> <http://www.realclimate.org/index.php/archives/2008/11/mind-the-gap/> 
> that this is where the “missing warming” actually is, which is why 
> there is no shortfall in the GISS data, and it is pointless to look 
> for explanations for a warming pause.
> It is noteworthy in this context that despite the record low 
> <http://www.pmodwrc.ch/pmod.php?topic=tsi/composite/SolarConstant> in 
> the brightness of the sun over the past three years (it’s been at its 
> faintest since beginning of satellite measurements in the 1970s), a 
> number of warming records <http://www.ncdc.noaa.gov/sotc/> have been 
> broken during this time. March 2008 saw the warmest global land 
> temperature of any March ever recorded in the past 130 years. June and 
> August 2009 saw the warmest land and ocean temperatures in the 
> Southern Hemisphere ever recorded for those months. The global ocean 
> surface temperatures in 2009 broke all previous records for three 
> consecutive months: June, July and August. The years 2007, 2008 and 
> 2009 had the lowest summer Arctic sea ice cover ever recorded, and in 
> 2008 for the first time in living memory the Northwest Passage and the 
> Northeast Passage were simultaneously ice-free. This feat was repeated 
> in 2009. Every single year of this century (2001-2008) has been warmer 
> than all years of the 20th Century except 1998 (which sticks out well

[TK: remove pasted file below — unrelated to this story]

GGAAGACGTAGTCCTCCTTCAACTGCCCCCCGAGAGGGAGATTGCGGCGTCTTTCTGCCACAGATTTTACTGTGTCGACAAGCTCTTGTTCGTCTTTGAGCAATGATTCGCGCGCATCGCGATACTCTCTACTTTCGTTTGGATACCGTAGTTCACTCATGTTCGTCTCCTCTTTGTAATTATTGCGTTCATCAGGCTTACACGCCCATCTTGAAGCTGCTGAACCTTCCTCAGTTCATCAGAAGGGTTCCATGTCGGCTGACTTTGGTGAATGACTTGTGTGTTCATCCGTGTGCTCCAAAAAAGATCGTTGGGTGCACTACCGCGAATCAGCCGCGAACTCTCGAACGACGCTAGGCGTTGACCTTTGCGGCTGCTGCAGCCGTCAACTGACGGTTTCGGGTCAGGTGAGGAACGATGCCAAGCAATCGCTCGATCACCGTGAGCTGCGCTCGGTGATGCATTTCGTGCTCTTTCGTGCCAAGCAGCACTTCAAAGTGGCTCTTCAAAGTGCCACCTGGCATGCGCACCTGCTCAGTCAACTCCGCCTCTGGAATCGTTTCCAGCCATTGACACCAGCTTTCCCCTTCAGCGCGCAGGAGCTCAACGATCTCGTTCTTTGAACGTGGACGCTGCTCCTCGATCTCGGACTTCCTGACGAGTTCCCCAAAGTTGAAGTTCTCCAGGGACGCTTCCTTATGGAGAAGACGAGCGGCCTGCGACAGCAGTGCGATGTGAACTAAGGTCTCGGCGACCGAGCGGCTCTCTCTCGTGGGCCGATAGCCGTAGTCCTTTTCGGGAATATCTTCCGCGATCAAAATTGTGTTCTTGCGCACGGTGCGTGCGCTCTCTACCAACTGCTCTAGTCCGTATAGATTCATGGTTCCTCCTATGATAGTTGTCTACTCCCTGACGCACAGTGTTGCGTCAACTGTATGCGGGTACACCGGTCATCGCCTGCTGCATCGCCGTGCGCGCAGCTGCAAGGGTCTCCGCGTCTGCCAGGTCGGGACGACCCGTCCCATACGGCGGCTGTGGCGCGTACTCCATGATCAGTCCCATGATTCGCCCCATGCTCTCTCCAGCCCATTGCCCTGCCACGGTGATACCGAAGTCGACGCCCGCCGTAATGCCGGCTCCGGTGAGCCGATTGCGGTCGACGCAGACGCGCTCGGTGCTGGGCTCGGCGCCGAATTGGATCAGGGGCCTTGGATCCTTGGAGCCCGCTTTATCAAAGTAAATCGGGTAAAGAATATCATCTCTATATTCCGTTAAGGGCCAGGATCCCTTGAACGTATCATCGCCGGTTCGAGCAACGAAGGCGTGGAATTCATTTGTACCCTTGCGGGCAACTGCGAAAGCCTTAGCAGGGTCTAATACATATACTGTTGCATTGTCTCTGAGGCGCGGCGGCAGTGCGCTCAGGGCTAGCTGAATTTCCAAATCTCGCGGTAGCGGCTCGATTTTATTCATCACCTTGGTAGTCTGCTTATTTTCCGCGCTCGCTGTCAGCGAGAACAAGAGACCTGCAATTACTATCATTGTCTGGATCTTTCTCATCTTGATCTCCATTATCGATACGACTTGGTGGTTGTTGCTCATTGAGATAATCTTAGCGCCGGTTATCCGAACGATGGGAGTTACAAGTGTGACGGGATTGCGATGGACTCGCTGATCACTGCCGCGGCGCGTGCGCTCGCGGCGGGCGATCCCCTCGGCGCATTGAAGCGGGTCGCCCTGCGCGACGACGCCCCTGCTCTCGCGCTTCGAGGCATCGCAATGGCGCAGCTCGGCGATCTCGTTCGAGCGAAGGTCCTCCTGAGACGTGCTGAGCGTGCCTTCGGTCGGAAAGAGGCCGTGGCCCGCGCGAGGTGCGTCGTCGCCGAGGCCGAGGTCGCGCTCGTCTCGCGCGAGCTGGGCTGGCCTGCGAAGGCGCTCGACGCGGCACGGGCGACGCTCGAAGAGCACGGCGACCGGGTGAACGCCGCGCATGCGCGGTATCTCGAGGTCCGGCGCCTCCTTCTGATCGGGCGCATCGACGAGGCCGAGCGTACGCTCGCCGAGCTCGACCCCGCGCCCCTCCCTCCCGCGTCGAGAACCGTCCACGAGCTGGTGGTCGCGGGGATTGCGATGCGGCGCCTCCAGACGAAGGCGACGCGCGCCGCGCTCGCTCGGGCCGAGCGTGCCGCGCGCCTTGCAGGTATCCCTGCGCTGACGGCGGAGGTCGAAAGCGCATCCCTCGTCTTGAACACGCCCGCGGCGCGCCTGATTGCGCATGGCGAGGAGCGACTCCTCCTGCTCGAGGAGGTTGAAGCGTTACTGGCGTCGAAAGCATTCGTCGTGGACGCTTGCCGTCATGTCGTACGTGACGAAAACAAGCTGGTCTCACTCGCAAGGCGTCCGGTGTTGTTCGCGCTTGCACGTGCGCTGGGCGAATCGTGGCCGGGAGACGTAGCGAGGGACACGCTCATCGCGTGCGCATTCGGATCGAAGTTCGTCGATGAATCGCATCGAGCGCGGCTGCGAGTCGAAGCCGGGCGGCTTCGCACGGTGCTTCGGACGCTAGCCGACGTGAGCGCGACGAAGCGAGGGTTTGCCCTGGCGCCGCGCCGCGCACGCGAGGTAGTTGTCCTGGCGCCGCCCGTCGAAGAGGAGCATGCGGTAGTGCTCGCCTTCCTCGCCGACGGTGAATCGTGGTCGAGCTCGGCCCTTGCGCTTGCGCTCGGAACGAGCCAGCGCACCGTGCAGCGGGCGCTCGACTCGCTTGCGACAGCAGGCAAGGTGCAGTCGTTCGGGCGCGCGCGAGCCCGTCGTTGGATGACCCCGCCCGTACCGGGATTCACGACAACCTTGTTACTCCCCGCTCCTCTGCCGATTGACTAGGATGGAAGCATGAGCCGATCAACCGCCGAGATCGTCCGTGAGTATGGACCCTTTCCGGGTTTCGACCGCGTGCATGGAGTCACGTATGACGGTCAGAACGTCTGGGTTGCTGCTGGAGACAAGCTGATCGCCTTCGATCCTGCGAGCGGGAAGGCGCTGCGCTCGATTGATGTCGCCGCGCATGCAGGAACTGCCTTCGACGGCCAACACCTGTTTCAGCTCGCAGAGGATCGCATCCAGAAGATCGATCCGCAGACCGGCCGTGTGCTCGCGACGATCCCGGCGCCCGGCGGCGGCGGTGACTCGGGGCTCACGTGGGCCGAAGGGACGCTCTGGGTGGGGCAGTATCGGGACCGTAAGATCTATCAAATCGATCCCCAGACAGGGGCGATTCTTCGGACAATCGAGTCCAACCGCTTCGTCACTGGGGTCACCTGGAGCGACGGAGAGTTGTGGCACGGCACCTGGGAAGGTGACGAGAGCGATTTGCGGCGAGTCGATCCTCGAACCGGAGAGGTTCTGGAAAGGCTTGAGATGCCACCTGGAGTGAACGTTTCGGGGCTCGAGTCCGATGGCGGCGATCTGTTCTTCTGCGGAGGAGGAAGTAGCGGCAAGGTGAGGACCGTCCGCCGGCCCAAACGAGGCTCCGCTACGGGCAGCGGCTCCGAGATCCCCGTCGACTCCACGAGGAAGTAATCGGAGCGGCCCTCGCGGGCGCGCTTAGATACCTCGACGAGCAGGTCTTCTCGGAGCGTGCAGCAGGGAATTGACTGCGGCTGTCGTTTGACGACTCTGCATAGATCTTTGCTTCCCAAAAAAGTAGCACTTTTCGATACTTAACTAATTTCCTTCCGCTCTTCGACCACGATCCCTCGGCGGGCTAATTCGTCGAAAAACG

> above the trend line due to a strong El Niño event).
> The bottom line is: the observed warming over the last decade is 100% 
> consistent with the expected anthropogenic warming trend 
> <http://www.pik-potsdam.de/%7Estefan/update_science2007.html> of 0.2 
> ºC per decade, superimposed with short-term natural variability. It is 
> no different in this respect from the two decades before. And with an 
> El Niño developing <http://www.elnino.noaa.gov/> in the Pacific right 
> now, we wouldn’t be surprised if more temperature records were to be 
> broken over the coming year or so.
> *Update:* We were told there is a new paper 
> <http://www.agu.org/journals/pip/jd/2009JD012442-pip.pdf> by Simmons 
> et al. in press with JGR that supports our analysis about the Hadley 
> vs GISS trends (sorry, access to subscribers only).
> ------------------------------------------
> Vision2020 Post: Ted Moffett